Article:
Reply
  12. […] a camera or video camera. Just look at the phenomenal success of Instagram, Flickr, and Vine. The iPhone is the most-used camera in the world. It’s not that the smartphone is a better camera than a DSLR, or even a traditional […]

    Reply
  13. […] mest brukte mobilkameraet, på topp i alle oversikter (de tre siste iPhone modellene er de mest populære på Flickr), og med iOS 7 kom det ikke bare kosmetiske endringer av designet, men mengder av endringer også […]

    Reply
  14. […] technology has replaced traditional camera use.  Looking at data from the photo sharing website Flickr, most of the photos shared come from an iPhone […]

    Reply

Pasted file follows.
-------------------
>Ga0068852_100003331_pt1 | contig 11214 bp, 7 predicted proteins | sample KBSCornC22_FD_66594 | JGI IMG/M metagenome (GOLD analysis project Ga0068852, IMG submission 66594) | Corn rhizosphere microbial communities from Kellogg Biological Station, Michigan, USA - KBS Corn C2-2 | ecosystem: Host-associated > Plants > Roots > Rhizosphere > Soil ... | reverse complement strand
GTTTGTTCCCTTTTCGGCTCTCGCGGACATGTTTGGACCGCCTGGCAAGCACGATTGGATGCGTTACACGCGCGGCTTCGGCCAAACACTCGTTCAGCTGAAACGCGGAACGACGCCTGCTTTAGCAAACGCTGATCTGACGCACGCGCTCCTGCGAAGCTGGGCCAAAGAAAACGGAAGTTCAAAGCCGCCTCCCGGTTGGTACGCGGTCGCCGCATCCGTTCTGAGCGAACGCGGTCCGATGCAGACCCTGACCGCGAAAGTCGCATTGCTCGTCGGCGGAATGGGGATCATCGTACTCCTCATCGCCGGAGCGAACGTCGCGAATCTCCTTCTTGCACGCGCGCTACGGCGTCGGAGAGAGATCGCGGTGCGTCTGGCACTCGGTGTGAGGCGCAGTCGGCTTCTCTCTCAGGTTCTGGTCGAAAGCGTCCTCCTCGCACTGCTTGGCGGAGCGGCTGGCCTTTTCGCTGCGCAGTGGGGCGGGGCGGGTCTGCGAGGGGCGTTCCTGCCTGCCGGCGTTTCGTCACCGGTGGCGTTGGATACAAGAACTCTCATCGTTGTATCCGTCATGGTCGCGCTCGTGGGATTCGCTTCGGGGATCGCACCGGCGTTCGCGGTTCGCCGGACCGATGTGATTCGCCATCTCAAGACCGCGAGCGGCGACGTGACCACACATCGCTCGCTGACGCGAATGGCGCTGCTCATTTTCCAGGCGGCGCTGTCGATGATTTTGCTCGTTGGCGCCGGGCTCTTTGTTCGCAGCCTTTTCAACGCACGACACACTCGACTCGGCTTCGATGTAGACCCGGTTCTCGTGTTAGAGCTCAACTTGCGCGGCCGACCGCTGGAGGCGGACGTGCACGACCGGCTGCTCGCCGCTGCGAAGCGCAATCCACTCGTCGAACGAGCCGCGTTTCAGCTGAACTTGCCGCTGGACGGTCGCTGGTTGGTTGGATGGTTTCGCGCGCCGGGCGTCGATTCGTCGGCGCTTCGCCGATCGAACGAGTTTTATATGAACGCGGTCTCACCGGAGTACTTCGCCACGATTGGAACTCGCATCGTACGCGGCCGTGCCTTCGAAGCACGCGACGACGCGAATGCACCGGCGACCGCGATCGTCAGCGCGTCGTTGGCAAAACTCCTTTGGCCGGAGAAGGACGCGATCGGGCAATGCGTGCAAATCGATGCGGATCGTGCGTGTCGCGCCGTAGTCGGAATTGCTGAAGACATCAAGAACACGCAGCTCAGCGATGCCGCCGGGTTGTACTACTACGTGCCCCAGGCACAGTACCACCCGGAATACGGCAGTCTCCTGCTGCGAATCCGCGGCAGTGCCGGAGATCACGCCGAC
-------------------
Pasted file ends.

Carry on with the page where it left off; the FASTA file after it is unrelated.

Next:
15. […] Right, since a most-requested underline of a new smartphone is always some-more filters for a camera. Puzzling, then, that a horribly underpowered lens of a iPhone has finished it the many renouned camera in a world. […]

    Reply
  16. […] photos and videos with an iPad is about as elegant as it looks.  It is not surprising that the iPhone is a popular camera as it presents a form factor that is much more camera-like than the tablet. Similarly, the compact […]

    Reply

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About Richard Harrington

Richard Harrington is the founder of RHED Pixel, a visual communications company based in Washington, D.C. He is the Publisher of Photofocus and Creative Cloud User as well as an author on Lynda.com. Rich has authored several books including From Still to Motion, Understanding Photoshop, Professional Web Video, and Creating DSLR Video.